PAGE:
That was the case last year when  Metzger and Hennings were ousted; both have since been appointed by the board to fill vacancies created when Barry Nelson and Bryan Best resigned.

Part of the reason for the recent resignations, Wiles said, was frustration over not being able to meet in person.

“Hopefully, the challenges of construction and COVID will be behind us,” Wiles said of what the new board will face.

Looking back at the last year, Wiles said, “A societal crisis like COVID makes people think about core values.” Some trustees wondered what sort of work staff was doing at home and thought it appropriate to bring up furloughs, he said.

“The discussion caused a lot of pain and anxiety,” he said, adding that the contract prohibited furloughs to save money. His own stance, Wiles said, is that staff is working harder than before.

Unity on the board suffered, he said, which was “exacerbated by remote meetings.”

The board had a “deep division” over whether anonymous public comments could be allowed, said Wiles, which “led to a couple of resignations.”

In the midst of the controversy over delaying browsing and granting furloughs, many anonymous written comments from library staff were read at the board meetings.

At its April meeting, the board adopted a policy on public comment that states, “Speakers are encouraged but not required to share their name if they so wish and if they are representing a group, the name of the group.”

Wiles concluded, “Our board is 11 members and represents the diversity of outlook in Guilderland.”

 

Digital growth

“We are open, just differently than in the past,” said Wiles of the library this week.

Online services at the library have mushroomed this past year. The growth for items like ebooks and streamed magazines and videos has increased from 300 percent to almost 1,000 percent, Wiles said.

“Our growth was about double other libraries in the Upper Hudson Library System,” he said.

Asked about the circulation of physical objects, Wiles said that has fallen by about 50 percent, which he said is consistent with other libraries. Curbside pick-up is five times as labor-intensive for library staff as was checking out items that patrons had selected.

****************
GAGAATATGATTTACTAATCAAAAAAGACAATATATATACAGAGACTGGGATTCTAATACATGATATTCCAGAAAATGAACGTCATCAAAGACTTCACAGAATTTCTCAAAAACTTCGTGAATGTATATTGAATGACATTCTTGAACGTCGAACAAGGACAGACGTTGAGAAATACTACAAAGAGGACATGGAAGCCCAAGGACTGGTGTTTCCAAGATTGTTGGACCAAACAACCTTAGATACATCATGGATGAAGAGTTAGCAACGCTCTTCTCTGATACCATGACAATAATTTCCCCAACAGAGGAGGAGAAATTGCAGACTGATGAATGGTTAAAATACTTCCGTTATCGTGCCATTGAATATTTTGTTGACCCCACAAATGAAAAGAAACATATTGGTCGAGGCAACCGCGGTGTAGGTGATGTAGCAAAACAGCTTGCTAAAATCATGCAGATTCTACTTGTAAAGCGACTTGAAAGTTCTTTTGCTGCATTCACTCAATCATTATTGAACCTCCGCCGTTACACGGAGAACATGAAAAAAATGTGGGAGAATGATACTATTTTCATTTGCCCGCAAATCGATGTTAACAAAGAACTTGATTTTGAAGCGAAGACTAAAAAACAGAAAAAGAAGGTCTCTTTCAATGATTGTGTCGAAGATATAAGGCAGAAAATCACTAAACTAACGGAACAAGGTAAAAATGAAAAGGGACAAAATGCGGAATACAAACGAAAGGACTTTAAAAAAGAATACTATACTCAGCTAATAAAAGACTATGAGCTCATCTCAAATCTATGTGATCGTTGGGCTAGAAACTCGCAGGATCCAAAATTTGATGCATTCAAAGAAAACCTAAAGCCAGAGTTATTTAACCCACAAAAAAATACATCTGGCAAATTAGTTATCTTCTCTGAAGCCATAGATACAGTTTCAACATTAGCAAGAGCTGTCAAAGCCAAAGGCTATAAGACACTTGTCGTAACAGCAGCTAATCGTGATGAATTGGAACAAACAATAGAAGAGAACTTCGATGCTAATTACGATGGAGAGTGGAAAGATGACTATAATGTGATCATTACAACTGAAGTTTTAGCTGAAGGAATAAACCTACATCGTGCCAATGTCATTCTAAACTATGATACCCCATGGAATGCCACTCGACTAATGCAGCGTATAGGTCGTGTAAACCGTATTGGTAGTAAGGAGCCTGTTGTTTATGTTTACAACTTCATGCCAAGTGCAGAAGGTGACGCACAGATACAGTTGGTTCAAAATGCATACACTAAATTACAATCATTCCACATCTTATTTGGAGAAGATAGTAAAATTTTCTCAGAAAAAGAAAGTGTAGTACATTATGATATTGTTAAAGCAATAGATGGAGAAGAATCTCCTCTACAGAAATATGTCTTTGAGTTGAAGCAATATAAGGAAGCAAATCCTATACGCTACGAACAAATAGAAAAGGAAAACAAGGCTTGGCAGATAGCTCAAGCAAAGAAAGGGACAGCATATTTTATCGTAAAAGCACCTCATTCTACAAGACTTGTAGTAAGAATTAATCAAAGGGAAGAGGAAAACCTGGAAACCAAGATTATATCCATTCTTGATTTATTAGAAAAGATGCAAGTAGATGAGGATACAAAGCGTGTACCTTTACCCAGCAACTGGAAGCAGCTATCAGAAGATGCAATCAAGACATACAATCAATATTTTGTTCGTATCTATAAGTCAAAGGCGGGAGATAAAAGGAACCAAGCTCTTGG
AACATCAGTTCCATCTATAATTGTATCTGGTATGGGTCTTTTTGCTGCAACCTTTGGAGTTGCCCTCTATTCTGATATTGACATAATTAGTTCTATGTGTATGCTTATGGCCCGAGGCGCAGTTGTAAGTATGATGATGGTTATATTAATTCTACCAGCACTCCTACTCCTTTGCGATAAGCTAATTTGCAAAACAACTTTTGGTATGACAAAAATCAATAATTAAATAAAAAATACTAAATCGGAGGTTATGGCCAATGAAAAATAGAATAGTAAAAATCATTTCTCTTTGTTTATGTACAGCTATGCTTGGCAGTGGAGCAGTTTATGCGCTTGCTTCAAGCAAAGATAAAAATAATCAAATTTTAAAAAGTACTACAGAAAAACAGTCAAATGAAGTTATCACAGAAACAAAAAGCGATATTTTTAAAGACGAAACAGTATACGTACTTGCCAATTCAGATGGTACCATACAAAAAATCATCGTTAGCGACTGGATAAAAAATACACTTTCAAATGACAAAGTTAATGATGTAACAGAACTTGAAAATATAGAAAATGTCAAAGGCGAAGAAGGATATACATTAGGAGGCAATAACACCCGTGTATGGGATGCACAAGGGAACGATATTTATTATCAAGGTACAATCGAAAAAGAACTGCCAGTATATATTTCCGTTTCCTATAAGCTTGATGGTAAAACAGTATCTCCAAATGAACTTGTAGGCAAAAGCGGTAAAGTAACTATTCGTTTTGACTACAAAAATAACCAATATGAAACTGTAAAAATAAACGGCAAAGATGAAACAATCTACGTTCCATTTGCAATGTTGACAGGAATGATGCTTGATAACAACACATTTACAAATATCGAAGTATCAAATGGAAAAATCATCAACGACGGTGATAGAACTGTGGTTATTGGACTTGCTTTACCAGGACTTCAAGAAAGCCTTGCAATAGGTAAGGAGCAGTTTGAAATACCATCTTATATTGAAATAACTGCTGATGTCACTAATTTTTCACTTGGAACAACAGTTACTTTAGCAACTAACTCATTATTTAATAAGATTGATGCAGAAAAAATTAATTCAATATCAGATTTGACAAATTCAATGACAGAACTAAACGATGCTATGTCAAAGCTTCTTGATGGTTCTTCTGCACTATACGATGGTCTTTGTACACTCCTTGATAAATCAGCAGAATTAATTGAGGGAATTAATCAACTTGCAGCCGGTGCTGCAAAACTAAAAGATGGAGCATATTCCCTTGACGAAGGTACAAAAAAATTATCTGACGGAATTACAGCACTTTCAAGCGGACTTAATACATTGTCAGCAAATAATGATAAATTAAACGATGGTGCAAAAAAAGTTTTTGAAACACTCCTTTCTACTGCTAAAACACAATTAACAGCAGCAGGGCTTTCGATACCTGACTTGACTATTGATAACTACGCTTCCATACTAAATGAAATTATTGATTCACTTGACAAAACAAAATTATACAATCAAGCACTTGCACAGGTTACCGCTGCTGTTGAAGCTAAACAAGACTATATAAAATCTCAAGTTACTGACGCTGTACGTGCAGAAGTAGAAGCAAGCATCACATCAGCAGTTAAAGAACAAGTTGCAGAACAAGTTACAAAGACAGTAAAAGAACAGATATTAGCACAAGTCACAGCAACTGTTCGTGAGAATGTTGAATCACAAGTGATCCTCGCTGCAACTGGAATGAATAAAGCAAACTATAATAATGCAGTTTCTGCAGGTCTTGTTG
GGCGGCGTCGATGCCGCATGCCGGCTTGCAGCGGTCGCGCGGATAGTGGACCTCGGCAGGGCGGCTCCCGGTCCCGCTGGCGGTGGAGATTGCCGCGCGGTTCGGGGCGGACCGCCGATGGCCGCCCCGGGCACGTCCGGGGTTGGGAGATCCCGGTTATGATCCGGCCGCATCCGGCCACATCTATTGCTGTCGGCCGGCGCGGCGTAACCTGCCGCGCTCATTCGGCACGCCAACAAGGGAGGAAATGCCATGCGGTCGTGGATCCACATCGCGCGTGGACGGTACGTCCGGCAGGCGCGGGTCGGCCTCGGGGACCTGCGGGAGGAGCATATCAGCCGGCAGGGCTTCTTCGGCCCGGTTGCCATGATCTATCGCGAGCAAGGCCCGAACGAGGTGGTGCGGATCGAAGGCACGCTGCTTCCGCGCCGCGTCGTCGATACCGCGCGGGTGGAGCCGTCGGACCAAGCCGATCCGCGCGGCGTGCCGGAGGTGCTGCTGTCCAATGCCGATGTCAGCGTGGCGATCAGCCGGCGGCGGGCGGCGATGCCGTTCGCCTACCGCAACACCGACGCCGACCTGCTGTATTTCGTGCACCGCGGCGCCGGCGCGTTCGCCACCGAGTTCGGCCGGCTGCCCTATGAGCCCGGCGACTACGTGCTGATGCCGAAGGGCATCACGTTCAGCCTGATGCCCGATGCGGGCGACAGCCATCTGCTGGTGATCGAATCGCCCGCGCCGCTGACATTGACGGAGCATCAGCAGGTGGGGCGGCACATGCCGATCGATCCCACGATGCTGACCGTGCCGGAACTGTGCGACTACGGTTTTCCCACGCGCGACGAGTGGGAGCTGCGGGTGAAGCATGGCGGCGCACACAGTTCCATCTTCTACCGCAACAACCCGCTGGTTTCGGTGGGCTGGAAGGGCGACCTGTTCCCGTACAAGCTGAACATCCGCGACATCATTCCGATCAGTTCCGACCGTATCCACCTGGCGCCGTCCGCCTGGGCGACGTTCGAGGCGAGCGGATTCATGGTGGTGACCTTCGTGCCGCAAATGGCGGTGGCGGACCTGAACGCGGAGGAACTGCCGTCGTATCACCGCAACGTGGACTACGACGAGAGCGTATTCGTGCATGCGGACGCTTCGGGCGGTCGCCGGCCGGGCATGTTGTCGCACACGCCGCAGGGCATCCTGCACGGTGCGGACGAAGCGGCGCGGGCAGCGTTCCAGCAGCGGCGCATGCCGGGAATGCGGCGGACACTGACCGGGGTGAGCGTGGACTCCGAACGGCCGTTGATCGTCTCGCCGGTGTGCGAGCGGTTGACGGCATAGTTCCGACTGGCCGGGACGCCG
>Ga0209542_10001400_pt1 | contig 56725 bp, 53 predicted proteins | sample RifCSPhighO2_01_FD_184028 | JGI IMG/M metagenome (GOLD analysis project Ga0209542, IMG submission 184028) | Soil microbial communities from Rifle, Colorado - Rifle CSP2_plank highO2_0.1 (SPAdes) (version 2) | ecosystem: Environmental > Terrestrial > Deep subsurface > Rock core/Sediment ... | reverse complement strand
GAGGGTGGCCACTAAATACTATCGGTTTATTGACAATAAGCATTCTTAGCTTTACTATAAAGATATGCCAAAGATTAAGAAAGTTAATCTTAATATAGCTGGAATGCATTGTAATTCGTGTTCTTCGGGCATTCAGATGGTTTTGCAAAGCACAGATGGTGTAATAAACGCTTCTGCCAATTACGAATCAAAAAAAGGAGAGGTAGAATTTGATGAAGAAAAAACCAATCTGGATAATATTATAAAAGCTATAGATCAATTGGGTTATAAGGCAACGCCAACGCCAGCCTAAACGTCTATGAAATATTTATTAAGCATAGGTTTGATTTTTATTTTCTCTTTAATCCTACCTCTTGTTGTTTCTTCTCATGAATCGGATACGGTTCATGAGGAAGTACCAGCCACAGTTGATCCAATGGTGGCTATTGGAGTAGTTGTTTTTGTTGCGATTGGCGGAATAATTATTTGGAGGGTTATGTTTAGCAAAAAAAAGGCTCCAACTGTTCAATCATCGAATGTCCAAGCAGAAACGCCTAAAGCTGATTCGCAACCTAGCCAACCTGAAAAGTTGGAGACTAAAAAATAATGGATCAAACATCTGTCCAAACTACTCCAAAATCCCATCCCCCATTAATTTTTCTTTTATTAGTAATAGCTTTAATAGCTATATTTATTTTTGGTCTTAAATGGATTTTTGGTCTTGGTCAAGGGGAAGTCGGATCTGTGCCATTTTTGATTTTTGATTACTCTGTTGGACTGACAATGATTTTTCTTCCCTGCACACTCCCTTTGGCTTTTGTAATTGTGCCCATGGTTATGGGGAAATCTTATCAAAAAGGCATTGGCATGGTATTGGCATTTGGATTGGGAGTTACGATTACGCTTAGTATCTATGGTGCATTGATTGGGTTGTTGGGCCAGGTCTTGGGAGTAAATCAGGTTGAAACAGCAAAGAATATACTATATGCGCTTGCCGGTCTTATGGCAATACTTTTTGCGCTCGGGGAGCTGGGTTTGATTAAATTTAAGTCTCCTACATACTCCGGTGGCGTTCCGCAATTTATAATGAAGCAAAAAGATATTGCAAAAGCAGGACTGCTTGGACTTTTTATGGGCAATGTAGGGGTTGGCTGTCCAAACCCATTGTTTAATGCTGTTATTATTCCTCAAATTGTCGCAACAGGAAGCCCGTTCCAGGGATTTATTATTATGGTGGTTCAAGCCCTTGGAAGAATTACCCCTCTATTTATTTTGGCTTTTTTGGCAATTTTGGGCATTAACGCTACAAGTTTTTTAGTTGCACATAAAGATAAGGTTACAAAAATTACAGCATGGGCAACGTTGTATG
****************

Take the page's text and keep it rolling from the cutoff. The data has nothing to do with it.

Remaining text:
Construction work makes tasks more difficult and presents safety issues, Wiles said. Recently, for example, employees tripped over the base of a wall that hadn’t been there before.

“There are times you need to wear a hard hat in there …. We use the phrase ‘controlled chaos,” Wiles said. Books as well as office contents have all been moved. Offices that were moved once are currently being moved again to new spaces, Wiles said.

The library issued about 2,000 new library cards this year, which is typical of non-pandemic years, he said.

Wiles said he has heard a handful of complaints about the library not being open for browsing.

He said he recently stopped by the Colonie library, which allows 30 patrons in at a time; he was the 12th on entering and, when he left a half-hour later, there were 11.

“A lot of people are staying away,” he said of libraries who allow access.

“When we open 11 months early and quite possibly under budget … hopefully even those who are unhappy now would think wise decisions were made,” he said.

Until Dec. 31, most of the library’s programs will be online or outdoors, he said, adding, “We’ve learned it’s comparatively easy and comparatively rewarding to do an online program.”

Wiles added,  “We’re still assessing when the doors will open …. The majority of people have been patient with us.”

 

‘A magnet’

Wiles said he was eager to “wax poetic” on the building expansion and renovations.

The project is adding 20,000 square feet that includes a youth activity room and eventually a café — local eateries are bidding on it now.

The toddler play space has a heated floor; the library has a third public meeting room, more study rooms and five gender-neutral bathrooms.

Two areas are being created for relaxing and reading — one with a 540-gallon fish tank and the other with a natural gas fireplace, featuring a mantel from Guilderland’s Fuller’s Tavern in 1795.

“You can actually see charring on it,” said Wiles.

These features, he said, will be “a magnet to bring people into our building.”

Because of the pandemic, the building was redesigned to allow for social distancing “so people can safely congregate,” Wiles said. Computers at tables, for example, are six feet apart, or have plexiglass between them.

All the shelving in the main reading room will be on wheels so it can be quickly cleared for gatherings of 300 to 400 people under the skylights. It used to take a day and a half to clear the space and now prep and cleanup will each be done in an hour, Wiles said.

Wiles is anticipating booming interest in the library when it reopens. When the building first opened in 1992, he said, there was a 30-percent increase in circulation over the year before.

“We should have kind of a Renaissance this fall,” Wiles said.